Your brain is the fattest organ (not counting the skin) in the human body, and is composed of 60% fat. That means that your brain needs essential fatty acids like DHA and EPA to repair and build up synapses associated with memory.

The body does not naturally produce essential fatty acids so we must get them in our diet.

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Eggs, flax, and oily fish like salmon, sardines, mackerel and herring are great natural sources of these powerful fatty acids. Eggs also contain choline, which is a necessary building block for the neurotransmitter acetylcholine, to help you recall information and concentrate.

6. Soy

Soy, along with many other whole foods mentioned here, are full of proteins that trigger neurotransmitters associated with memory.

Soy protein isolate is a concentrated form of the protein that can be found in powder, liquid, or supplement form.

Soy is valuable for improving memory and mental flexibility, so pour soy milk over your cereal and enjoy the benefits.

7. Dark chocolate

When it comes to chocolate, the darker the better. Try to aim for at least 70% cocoa. This yummy desert is rich in flavanol antioxidants which increase blood flow to the brain and shield brain cells from aging.

Take a look at this article if you want to know more benefits of dark chocolate:

15 Surprising and Science-Backed Health Effects of Dark Chocolate

8. Foods Rich in Vitamins: B vitamins, Folic Acid, Iron

Some great foods to obtain brain-boosting B vitamins, folic acid and iron are kale, chard, spinach and other dark leafy greens.

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B6, B12 and folic acid can reduce levels of homocysteine in the blood. Homocysteine increases are found in patients with cognitive impairment like Alzheimer’s, and high risk of stroke.

Studies showed when a group of elderly patients with mild cognitive impairment were given high doses of B6, B12, and folic acid, there was significant reduction in brain shrinkage compared to a similar placebo group.[3]

Other sources of B vitamins are liver, eggs, soybeans, lentils and green beans. Iron also helps accelerate brain function by carrying oxygen. If your brain doesn’t get enough oxygen, it can slow down and people can experience difficulty concentrating, diminished intellect, and a shorter attention span.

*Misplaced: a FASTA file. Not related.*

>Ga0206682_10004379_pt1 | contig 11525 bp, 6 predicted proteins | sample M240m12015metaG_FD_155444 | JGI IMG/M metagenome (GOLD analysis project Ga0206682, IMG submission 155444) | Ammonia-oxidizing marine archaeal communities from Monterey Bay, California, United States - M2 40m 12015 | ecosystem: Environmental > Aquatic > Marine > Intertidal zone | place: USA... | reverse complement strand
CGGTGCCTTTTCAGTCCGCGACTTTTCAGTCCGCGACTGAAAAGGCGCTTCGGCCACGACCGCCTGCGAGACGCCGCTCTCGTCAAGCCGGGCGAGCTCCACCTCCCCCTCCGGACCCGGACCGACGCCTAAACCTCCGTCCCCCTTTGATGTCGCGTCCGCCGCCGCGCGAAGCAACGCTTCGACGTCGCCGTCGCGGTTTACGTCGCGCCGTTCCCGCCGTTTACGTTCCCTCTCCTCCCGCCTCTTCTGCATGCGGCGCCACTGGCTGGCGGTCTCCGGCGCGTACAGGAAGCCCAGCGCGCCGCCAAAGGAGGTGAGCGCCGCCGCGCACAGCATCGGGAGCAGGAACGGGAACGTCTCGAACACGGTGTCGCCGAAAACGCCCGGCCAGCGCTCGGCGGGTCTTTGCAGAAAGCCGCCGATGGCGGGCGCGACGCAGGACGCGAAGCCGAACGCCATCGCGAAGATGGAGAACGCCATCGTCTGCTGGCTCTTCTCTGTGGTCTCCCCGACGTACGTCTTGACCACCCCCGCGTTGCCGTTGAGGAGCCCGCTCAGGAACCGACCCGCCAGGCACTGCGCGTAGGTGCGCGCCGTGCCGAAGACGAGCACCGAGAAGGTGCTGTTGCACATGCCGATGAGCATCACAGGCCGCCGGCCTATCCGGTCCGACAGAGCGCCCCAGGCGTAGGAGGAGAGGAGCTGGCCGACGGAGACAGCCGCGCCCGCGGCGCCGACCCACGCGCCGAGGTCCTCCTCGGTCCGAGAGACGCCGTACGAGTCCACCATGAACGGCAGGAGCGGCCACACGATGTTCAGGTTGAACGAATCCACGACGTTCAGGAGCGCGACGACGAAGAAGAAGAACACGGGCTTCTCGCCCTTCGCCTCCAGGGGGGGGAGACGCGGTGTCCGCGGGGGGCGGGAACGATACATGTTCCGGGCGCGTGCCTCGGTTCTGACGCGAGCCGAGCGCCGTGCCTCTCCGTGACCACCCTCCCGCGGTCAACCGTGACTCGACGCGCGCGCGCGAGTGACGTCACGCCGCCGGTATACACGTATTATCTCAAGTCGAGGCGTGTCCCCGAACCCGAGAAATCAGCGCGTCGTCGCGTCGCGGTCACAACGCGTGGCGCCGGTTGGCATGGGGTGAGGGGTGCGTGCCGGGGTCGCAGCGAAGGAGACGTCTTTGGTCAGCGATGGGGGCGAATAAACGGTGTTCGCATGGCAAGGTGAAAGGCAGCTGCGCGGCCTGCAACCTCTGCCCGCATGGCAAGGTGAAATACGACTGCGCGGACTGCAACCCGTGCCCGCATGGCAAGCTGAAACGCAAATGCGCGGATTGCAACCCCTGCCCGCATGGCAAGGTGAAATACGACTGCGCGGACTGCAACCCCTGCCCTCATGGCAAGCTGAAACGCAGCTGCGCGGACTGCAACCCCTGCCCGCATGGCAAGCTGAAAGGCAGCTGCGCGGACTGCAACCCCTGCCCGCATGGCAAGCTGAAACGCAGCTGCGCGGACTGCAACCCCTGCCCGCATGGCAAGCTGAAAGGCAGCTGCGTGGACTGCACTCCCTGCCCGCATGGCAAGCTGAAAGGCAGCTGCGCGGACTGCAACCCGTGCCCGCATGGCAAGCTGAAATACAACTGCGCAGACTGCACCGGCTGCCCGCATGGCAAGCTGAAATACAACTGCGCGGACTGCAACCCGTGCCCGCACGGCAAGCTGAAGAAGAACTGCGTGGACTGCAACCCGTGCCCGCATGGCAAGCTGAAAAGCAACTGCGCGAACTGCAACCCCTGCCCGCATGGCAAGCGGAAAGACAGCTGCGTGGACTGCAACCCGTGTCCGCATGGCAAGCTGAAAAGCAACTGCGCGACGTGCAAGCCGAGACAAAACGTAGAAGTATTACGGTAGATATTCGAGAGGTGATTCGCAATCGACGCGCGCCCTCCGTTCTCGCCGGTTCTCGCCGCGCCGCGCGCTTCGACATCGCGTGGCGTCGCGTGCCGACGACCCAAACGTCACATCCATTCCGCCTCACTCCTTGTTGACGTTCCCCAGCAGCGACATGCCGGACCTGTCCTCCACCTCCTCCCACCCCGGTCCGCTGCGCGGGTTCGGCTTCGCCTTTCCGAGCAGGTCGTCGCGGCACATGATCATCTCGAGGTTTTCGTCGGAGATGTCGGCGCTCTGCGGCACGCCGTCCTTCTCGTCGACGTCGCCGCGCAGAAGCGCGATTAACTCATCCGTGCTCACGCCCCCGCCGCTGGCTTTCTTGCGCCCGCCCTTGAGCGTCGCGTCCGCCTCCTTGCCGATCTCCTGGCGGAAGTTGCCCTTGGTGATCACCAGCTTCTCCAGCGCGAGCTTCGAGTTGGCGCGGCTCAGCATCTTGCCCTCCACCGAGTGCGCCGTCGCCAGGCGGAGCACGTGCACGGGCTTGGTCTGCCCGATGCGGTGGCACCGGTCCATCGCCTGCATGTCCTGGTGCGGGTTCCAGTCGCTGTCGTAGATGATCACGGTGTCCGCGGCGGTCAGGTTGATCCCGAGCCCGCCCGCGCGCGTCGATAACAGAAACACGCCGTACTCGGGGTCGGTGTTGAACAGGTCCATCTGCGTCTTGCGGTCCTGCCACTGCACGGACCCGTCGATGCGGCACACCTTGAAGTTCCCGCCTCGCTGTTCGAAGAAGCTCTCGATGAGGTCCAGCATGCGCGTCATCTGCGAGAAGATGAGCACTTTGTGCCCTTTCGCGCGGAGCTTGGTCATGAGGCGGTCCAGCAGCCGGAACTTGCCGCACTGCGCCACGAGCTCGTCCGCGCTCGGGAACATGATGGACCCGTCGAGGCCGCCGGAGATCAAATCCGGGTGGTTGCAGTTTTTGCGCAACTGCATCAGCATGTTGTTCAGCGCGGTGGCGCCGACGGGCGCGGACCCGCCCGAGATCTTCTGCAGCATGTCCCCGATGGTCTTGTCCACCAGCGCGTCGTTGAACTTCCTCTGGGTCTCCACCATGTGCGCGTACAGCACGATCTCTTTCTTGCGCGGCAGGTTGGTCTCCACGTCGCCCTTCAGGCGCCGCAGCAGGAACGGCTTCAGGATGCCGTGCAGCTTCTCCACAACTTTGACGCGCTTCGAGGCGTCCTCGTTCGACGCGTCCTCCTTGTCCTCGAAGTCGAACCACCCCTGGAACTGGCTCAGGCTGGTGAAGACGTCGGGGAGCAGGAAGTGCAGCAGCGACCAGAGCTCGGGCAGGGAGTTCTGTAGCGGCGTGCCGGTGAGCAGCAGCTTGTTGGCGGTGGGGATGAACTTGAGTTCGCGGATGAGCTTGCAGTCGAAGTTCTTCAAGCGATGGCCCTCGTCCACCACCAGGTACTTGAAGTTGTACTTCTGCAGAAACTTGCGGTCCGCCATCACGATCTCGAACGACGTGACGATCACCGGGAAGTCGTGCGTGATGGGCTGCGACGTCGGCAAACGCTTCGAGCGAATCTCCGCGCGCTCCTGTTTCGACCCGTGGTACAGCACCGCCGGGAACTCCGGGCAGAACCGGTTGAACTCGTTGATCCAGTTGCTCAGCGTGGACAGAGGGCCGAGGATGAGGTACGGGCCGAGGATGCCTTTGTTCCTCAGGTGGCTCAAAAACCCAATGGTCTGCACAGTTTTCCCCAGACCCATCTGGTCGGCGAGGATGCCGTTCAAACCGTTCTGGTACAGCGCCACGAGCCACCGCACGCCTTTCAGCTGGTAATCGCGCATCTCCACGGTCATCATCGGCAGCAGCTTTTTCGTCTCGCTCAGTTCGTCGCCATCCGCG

To get more iron in your diet, eat lean meats, beans, and iron-fortified cereals. Vitamin C helps in iron absorption, so don’t forget the fruits!

9. Foods Rich in Zinc

Zinc has constantly demonstrated its importance as a powerful nutrient in memory building and thinking. This mineral regulates communications between neurons and the hippocampus.

Zinc is deposited within nerve cells, with the highest concentrations found in the hippocampus, the part of the brain responsible for higher learning function and memory.

Some great sources of zinc are pumpkin seeds, liver, nuts, and peas.

10. Gingko biloba

This herb has been utilized for centuries in eastern culture and is best known for its memory boosting brawn.

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It can increase blood flow in the brain by dilating vessels, increasing oxygen supply and removing free radicals.

However, don’t expect results overnight: this may take a few weeks to build up in your system before you see improvements.

11. Green and black tea

Studies have shown that both green and black tea prevent the breakdown of acetylcholine—a key chemical involved in memory and lacking in Alzheimer’s patients.

Both teas appear to have the same affect on Alzheimer’s disease as many drugs utilized to combat the illness, but green tea wins out as its affects last a full week versus black tea which only lasts the day.

Find out more about green tea here:

11 Health Benefits of Green Tea (+ How to Drink It for Maximum Benefits)

12. Sage and Rosemary

Both of these powerful herbs have been shown to increase memory and mental clarity, and alleviate mental fatigue in studies.

Try to enjoy these savory herbs in your favorite dishes.

When it comes to mental magnitude, eating smart can really make you smarter. Try to implement more of these readily available nutrients and see just how brainy you can be!

Featured photo credit: Pexels via pexels.com

Reference